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Whether someone you know already has tardive dyskinesia (TD) or they're at risk for it because of a medicine they take, you might wonder how you can help. People who have this movement disorder need a lot of extra support. 

TD causes uncontrollable, repeated movements of the face, neck, arms, and legs. TD symptoms don't always go away after someone stops taking the medicine that caused it. Sometimes the movements are permanent. That’s why someone who has TD may need help adjusting to life with this condition. 

Caring for someone with TD can be challenging, but it will get easier once you learn more about the condition and how to respond. You can help your loved one manage their condition and cope with the stresses of TD. 

Get to Know TD

Often caregivers aren't aware of TD before their loved one is diagnosed. Understanding TD, what causes it, and what it looks like can help you be a better support person.

TD is a disorder that causes involuntary movements of the face and body. Someone with TD might blink their eyes, smack their lips, twist their neck, or flap their arms over and over again. 

These movements are a side effect of taking certain medicines for many months or years. Most often it affects people who take antipsychotic medicines for mental illnesses like schizophrenia and bipolar disorder.

TD can also be a side effect of medicines that treat:

  • Depression and anxiety
  • Nausea
  • Parkinson's disease

Find out which medicine your loved one is taking so you'll know whether to watch for symptoms. You might also want to ask their doctor what to expect. 

Recognize the Symptoms

Early TD symptoms can be so mild that they're easy to miss. Because prompt diagnosis and treatment get better results, watch for symptoms like these:

  • Eye blinking
  • Lip smacking
  • Making chewing motions with their mouth
  • Puffing out their cheeks
  • Hand waving

 Muscle spasms in the chest can affect your loved one's ability to breathe and swallow. They might grunt or make other noises, too. 

While you don't want to worry the person, you do want to make them aware of the symptoms and suggest they see their doctor. Be gentle when you mention the movements. Some people aren't comfortable talking about their symptoms. They might also worry that their doctor will take away a medicine they need for their mental health, but that’s not necessarily what will happen. 

TD symptoms can change from day to day. Watch closely for any new movements or existing ones that are getting worse. Mention these symptoms to the doctor. If the movements are hard to describe, ask your loved one if you can make a video to share with their doctor.

Learn the Other Effects of TD

TD isn't just about movements. It affects many aspects of a person's life — their body, their emotions, and their relationships. The movements can make it harder to eat, get dressed, work, and do other daily tasks.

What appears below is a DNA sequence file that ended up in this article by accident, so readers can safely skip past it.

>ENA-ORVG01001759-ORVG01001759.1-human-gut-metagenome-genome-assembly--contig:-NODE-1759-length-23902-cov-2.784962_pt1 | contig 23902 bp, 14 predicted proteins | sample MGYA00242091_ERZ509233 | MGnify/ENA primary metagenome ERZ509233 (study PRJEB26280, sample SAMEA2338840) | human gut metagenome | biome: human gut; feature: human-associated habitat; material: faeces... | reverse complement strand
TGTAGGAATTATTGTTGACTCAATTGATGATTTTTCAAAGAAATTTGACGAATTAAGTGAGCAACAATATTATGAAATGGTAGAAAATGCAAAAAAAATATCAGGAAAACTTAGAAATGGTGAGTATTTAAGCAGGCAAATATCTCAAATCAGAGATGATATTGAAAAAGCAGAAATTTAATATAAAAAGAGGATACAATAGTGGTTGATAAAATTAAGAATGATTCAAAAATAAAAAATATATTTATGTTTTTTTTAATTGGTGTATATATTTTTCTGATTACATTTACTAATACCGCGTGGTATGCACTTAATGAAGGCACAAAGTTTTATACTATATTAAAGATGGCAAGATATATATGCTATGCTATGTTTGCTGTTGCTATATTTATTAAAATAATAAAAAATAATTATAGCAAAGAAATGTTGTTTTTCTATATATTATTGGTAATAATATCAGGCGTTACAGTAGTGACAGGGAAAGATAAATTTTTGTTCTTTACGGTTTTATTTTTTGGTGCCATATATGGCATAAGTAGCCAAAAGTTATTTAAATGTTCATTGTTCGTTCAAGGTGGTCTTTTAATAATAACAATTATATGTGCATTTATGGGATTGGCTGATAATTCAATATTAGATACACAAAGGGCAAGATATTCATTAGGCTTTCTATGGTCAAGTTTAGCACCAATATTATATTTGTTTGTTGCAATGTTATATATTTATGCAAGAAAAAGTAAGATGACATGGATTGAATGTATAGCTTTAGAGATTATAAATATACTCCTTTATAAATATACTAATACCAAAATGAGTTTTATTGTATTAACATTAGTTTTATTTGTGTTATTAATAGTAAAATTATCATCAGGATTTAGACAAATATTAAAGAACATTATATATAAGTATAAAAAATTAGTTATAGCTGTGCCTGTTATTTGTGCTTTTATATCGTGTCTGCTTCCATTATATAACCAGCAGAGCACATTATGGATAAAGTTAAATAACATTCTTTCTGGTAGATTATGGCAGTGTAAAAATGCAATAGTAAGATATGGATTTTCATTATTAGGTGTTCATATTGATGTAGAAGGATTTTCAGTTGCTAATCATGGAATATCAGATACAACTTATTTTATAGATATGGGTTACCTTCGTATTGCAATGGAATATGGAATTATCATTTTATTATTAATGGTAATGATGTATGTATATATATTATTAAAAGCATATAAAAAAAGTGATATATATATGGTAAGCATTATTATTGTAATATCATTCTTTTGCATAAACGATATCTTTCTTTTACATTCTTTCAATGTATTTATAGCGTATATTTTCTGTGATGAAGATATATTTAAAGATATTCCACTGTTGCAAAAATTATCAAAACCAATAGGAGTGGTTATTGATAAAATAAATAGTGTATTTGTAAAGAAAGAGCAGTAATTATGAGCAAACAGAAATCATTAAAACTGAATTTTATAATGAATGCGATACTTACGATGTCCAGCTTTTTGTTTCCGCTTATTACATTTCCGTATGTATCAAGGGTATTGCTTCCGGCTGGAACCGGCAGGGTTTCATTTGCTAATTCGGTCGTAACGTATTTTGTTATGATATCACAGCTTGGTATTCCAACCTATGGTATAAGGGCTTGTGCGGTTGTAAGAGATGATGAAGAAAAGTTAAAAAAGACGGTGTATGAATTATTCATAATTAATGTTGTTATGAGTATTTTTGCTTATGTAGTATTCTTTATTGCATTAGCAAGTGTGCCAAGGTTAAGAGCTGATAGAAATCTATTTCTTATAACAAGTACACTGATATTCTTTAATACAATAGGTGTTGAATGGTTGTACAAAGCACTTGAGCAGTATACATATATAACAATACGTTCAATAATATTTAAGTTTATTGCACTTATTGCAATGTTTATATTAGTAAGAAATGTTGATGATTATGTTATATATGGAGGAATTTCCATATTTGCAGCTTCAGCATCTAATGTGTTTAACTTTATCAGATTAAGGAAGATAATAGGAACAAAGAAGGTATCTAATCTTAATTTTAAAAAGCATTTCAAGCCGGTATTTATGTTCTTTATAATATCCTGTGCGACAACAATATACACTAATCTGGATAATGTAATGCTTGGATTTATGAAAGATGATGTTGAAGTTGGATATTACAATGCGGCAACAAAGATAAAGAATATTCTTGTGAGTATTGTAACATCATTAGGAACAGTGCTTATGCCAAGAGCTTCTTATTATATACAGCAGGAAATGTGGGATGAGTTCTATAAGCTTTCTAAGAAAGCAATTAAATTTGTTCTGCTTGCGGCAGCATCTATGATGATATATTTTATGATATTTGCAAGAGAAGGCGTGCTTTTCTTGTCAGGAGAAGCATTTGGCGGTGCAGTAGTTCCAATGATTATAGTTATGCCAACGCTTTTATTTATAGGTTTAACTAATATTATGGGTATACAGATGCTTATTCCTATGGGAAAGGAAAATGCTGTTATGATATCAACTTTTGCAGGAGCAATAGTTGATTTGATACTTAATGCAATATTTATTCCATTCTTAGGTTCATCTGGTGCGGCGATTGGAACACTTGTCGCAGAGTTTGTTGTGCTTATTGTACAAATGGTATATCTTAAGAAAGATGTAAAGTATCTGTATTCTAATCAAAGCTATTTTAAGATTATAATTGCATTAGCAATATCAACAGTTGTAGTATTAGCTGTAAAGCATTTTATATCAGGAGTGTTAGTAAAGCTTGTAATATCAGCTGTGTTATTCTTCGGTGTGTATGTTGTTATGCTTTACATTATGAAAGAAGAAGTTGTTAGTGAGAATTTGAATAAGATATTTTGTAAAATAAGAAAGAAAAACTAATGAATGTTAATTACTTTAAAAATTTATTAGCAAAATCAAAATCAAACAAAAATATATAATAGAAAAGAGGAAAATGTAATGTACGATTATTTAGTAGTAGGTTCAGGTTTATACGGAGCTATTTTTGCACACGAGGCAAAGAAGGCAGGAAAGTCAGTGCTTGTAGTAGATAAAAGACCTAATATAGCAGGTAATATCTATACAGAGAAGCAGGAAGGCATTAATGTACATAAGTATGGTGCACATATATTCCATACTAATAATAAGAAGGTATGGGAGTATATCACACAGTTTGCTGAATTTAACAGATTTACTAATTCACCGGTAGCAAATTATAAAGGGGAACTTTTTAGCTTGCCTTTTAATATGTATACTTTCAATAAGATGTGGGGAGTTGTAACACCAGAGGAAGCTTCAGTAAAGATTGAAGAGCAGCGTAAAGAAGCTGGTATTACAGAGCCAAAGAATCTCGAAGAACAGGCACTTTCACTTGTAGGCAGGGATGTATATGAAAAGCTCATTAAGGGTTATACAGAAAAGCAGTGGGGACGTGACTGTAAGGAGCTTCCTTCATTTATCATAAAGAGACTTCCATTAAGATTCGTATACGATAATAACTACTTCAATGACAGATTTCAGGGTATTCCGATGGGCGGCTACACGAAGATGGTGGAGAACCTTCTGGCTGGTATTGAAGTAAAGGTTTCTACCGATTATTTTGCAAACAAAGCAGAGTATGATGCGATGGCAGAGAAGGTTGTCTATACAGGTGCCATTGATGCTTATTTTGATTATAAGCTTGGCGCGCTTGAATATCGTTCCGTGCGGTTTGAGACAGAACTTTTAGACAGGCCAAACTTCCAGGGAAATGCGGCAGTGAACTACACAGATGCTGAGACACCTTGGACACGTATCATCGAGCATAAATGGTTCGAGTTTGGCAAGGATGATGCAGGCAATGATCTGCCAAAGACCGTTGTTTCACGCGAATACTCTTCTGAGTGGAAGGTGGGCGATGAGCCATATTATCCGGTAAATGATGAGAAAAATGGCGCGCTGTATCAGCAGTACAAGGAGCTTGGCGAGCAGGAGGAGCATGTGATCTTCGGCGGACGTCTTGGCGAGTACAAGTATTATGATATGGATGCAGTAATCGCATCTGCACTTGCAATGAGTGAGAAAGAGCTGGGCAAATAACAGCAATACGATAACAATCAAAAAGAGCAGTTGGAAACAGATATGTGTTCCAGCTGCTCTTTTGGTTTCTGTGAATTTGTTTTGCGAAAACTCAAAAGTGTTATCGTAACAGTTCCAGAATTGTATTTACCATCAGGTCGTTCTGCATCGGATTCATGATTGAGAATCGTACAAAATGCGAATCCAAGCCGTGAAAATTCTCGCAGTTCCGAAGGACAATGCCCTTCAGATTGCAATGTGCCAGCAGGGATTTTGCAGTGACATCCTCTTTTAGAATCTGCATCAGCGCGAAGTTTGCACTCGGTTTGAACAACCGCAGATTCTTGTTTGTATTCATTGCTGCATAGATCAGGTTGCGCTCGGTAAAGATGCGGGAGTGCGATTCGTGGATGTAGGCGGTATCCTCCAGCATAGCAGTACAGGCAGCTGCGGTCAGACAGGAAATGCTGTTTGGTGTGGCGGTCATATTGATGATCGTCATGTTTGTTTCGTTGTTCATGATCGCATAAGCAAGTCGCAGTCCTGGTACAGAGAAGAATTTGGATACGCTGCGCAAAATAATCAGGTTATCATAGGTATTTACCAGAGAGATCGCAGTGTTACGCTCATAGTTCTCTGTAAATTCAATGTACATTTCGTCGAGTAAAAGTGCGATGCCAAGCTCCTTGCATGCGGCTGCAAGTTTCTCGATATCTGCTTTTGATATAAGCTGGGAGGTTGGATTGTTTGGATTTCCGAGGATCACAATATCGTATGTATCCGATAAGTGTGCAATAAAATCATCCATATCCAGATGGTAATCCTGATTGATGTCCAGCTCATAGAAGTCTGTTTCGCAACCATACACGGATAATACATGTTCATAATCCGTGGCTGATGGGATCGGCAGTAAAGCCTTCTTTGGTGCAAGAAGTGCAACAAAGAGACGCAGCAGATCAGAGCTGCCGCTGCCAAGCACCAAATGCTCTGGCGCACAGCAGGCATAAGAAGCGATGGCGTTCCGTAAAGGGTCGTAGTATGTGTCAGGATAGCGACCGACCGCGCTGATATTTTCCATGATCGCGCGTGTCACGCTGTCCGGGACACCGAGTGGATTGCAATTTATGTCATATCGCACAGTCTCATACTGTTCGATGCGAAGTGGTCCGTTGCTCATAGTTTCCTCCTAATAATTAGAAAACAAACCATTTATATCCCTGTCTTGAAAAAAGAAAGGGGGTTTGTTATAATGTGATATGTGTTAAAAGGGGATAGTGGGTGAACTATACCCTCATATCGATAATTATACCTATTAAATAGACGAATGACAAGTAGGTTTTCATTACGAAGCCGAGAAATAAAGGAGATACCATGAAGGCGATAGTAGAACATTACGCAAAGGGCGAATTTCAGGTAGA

On top of that, TD can complicate mental health treatment. Your loved one might have to switch or adjust a drug that they need to manage the symptoms of a mental health condition. This can cause distress. 

TD can make your loved one feel tired, depressed, and anxious. They might stay away from friends and family or avoid going out in public because they're afraid people will stare.

You can help by supporting them and listening to their concerns. Also watch for any changes in their emotional state. Share your observations with their doctor and other members of their care team.

Offer to Help

The repetitive movements of TD can tire your loved one out. Ask what they can't do on their own and offer to help when you can. You might cook, clean, grocery shop, or watch their children to give them extra time to rest.

Plan for the Future

Managing TD is sometimes a moving target. Treatments may need adjustment as symptoms change. 

The outlook is hard to predict. Some people fully recover after they stop or change the medicine that caused TD. Others continue to have symptoms. The movements might even get worse over time.

Your loved one is more likely to have a positive outcome with early treatment. Encourage them to see a doctor and stick with their treatment plan to manage TD.

Take Time for Your Own Needs

Caring for someone with TD affects you, too. Caregivers say this disorder makes it harder for them to get anything done or take care of themselves.  Take time every day for self-care. Eat a nutritious diet. Take a walk or do other types of exercise. Give yourself enough time to sleep each night.

Don't overload yourself with caregiving. Set aside time every day to do something just for you. Watch a movie. Have lunch with a friend. Take a few minutes to just relax with a good book or do some deep breathing exercises.

Many caregivers feel frustrated, angry, or embarrassed by their loved one's movements. You might want to ignore these feelings. But if you neglect your own needs and emotions while caregiving, you could get burned out.

If you feel overwhelmed, reach out for help. Join a caregiver support group. Talk to a therapist or other mental health professional. Or lean on your own support system, such as your friends, family and partner.

Show Sources

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Cleveland Clinic: "Tardive Dyskinesia."

Journal of the American Psychiatric Nurses Association: "Caregiver-Reported Burden in RE-KINECT: Data from a Prospective Real-World Tardive Dyskinesia Screening Study."

Mind: "Tardive Dyskinesia (TD)."

National Alliance on Mental Illness: "Tardive Dyskinesia."

Neurology: "Impact of Tardive Dyskinesia on Physical, Psychological, and Social Aspects of Patient Lives: A Survey of Patients and Caregivers in the United States (P6.11.005)."

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